Hen History

The roots of the hen party tradition in the UK go back further than in the US, says American sociologist Beth Montemurro. There, it is more of a recent phenomenon starting in the 1970s and 1980s as an expression of sexual freedom tied to the sexual revolution of the 1960s.

Folklorist George Monger wrote about the pre-wedding traditions prevalent in industry in 1971, with some obvious parallels to the hen party culture we see today. He described the tricks played on female industrial workers on their last day of work. The bride would be dressed up in a coat or veil and made to look like a parody of a bride, then paraded around the factory where people would congratulate her.

Sheila Young, a researcher studying the tradition of hen parties in the UK at the University of Aberdeen, says there was a lack of knowledge about sex, with the bride-to-be going from living with her family to becoming sexually active. As a result, she says, messages with sexual innuendos were tied onto the bride’s coat before she was paraded around the local pub – an extraordinary sight by the social standards of the times.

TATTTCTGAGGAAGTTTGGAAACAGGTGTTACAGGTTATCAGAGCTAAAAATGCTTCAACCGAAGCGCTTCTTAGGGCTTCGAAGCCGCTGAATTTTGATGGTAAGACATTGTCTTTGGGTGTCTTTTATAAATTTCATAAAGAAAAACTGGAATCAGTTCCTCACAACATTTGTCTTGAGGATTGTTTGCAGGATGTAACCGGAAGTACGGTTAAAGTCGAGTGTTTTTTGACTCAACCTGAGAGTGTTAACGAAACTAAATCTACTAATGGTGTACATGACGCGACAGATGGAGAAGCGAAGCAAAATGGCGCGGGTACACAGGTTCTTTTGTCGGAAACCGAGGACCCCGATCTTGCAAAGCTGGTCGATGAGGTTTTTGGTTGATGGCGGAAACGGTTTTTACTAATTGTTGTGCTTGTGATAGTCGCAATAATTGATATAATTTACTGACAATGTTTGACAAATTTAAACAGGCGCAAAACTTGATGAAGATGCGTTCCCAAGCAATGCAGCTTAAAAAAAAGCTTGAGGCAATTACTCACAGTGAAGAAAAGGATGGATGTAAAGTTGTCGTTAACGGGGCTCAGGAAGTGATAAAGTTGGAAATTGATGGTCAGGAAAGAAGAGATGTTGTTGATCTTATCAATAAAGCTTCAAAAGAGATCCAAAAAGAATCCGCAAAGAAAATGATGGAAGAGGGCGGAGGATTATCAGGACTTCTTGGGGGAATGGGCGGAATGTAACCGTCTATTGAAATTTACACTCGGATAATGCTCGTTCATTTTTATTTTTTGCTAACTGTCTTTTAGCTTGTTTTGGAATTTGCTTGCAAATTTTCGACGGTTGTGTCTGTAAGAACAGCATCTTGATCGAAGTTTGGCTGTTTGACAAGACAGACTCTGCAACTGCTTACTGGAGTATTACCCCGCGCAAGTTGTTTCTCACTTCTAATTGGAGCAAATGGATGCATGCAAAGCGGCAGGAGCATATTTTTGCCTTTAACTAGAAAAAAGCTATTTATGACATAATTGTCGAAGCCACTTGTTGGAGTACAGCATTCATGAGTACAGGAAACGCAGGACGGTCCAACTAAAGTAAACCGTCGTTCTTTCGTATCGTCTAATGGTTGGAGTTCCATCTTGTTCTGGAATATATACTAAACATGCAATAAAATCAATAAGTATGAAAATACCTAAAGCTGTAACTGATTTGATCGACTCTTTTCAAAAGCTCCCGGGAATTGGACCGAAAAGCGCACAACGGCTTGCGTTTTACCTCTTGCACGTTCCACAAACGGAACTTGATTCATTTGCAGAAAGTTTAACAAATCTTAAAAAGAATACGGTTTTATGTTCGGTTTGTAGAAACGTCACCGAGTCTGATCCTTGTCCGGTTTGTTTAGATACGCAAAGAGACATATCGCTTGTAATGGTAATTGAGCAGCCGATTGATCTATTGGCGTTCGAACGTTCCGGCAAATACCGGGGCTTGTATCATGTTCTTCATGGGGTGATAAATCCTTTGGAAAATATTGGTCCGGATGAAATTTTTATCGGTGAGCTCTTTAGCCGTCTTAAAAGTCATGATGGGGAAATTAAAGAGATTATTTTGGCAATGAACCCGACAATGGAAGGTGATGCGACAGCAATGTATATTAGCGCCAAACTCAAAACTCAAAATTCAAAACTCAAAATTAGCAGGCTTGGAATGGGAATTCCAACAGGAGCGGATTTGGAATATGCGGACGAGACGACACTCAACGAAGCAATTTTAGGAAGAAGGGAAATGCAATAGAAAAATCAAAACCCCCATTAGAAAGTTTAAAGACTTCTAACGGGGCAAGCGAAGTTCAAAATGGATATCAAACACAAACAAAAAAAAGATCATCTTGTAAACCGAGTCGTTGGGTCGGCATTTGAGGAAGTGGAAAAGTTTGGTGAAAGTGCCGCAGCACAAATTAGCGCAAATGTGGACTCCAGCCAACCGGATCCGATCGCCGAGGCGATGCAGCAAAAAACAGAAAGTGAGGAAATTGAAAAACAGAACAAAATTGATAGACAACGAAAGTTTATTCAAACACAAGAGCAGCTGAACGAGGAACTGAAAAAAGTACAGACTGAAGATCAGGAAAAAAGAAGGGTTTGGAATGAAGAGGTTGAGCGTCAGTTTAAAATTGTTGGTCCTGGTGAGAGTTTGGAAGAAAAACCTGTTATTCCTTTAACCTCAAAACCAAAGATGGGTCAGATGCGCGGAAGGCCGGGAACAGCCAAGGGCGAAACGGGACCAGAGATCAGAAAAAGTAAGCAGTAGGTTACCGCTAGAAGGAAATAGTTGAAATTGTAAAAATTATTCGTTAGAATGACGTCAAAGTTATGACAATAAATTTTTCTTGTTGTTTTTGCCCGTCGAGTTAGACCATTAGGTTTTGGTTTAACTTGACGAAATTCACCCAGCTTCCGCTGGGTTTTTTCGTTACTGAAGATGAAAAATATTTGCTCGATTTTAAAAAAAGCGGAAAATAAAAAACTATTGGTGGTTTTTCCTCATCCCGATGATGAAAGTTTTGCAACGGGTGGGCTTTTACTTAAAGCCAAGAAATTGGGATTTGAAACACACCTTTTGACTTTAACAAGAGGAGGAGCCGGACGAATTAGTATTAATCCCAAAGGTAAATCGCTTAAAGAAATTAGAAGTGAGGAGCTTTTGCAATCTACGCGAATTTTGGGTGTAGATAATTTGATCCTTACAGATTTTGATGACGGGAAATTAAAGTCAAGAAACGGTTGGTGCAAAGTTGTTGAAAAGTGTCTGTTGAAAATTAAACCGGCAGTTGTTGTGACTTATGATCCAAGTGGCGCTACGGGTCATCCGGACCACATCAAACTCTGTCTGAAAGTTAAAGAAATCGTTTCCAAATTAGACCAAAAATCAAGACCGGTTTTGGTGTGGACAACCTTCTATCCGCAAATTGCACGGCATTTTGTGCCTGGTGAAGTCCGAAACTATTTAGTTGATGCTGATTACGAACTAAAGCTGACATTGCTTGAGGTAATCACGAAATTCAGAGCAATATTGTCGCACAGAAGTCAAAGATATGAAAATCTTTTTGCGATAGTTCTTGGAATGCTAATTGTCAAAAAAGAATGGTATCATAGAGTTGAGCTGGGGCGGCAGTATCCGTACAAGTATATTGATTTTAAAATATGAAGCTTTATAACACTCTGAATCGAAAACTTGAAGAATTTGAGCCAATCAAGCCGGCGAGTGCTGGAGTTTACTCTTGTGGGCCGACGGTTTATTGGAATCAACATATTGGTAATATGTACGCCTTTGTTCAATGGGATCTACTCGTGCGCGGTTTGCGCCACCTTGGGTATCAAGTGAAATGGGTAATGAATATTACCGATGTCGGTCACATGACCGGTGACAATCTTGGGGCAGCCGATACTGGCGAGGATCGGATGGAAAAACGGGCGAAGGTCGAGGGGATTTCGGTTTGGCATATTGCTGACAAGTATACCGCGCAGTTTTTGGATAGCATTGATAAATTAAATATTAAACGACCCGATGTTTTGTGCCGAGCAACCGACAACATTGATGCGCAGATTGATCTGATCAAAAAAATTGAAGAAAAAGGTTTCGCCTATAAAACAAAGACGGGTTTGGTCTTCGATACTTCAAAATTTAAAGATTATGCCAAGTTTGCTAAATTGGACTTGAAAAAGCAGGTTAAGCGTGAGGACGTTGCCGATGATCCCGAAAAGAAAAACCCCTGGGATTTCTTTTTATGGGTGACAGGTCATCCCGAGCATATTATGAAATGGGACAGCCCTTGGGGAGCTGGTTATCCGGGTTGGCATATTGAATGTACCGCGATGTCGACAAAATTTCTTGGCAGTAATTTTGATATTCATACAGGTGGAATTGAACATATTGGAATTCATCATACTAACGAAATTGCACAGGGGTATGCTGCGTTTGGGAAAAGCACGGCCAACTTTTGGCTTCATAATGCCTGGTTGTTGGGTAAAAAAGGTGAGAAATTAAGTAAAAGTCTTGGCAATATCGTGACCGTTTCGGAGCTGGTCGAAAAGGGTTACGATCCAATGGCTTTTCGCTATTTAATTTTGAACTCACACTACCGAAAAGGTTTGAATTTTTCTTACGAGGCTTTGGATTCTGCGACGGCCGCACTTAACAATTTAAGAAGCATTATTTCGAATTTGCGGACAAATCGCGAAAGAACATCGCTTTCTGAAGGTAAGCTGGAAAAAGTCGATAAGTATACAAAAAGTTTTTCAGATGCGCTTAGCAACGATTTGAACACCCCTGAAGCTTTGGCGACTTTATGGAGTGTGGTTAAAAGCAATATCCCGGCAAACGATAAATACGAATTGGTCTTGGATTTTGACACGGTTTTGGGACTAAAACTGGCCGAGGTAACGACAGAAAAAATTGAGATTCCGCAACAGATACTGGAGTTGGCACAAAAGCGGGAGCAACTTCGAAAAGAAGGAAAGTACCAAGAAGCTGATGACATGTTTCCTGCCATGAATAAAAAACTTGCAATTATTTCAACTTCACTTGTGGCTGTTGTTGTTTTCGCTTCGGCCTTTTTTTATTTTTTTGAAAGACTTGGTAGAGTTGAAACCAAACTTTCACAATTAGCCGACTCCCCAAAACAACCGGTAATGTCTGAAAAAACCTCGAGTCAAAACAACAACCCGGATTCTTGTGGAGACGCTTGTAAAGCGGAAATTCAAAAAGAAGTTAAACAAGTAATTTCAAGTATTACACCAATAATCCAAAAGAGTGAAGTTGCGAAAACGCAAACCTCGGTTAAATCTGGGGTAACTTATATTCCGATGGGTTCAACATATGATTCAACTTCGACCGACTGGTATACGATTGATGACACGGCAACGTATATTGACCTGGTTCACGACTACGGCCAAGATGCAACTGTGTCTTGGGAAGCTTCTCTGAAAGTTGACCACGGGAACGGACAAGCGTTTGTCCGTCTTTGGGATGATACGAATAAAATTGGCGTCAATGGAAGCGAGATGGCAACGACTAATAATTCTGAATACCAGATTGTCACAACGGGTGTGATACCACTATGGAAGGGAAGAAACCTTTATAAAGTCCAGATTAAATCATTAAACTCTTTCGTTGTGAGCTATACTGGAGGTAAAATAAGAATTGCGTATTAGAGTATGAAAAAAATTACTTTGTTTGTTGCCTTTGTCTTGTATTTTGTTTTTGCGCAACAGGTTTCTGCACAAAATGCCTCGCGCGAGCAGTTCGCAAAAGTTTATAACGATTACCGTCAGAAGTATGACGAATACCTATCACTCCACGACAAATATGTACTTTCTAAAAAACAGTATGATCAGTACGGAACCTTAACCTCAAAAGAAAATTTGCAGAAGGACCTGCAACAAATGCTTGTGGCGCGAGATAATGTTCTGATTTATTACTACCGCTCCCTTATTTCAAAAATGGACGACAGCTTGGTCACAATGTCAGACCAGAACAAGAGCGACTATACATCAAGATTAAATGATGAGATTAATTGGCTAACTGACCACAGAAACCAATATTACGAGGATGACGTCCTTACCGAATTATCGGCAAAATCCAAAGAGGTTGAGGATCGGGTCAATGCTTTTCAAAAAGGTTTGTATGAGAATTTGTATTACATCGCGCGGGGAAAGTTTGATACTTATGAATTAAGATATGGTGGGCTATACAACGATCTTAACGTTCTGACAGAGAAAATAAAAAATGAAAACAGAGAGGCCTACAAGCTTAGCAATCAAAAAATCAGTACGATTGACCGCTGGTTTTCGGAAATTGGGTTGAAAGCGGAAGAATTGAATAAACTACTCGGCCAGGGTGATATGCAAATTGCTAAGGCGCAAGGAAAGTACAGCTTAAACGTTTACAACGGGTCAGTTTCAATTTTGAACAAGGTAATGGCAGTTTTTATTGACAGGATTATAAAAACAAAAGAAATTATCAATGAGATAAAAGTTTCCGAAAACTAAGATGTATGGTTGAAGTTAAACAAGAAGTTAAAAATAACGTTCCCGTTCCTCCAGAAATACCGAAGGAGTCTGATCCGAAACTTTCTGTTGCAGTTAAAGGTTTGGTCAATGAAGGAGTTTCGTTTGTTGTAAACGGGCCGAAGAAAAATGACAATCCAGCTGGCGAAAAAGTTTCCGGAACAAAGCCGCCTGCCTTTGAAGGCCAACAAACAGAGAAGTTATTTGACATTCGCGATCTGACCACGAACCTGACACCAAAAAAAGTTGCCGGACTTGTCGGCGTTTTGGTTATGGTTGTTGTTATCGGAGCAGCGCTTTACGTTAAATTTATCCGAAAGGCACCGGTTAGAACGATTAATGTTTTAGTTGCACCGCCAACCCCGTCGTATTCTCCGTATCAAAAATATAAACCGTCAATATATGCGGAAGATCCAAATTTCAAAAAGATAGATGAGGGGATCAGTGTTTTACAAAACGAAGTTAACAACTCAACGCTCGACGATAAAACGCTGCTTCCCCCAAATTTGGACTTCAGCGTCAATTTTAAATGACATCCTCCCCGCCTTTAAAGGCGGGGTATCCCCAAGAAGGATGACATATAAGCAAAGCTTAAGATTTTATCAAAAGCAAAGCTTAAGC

Montemurro, who wrote a book in 2006 on the symbolism of bachelorette parties in the US, says the industry has completely changed since she started her research in the late 1990s. Back then, organised hen travel companies and hen club nights didn’t really exist, but now it is the industry that is driving the trend. “Reality TV shows contribute to the belief that it’s normal to spend lots of money on bachelorette parties, with women feeling entitled to have everything and spend as much as they want, from the time of engagement to the time of the wedding,” says Montemurro.

The phrase “hen party” dates back to the 1800s to denote a gathering of females, but there was no pre-wedding context. It was not until 1976 that the Times newspaper first used hen party in the modern-day sense. The term had quotation marks around it – perhaps implying it was still not in common use at that time – and was in a story about a male stripper who was fined by Leicester Crown Court for acting in “a lewd, obscene and disgusting manner”.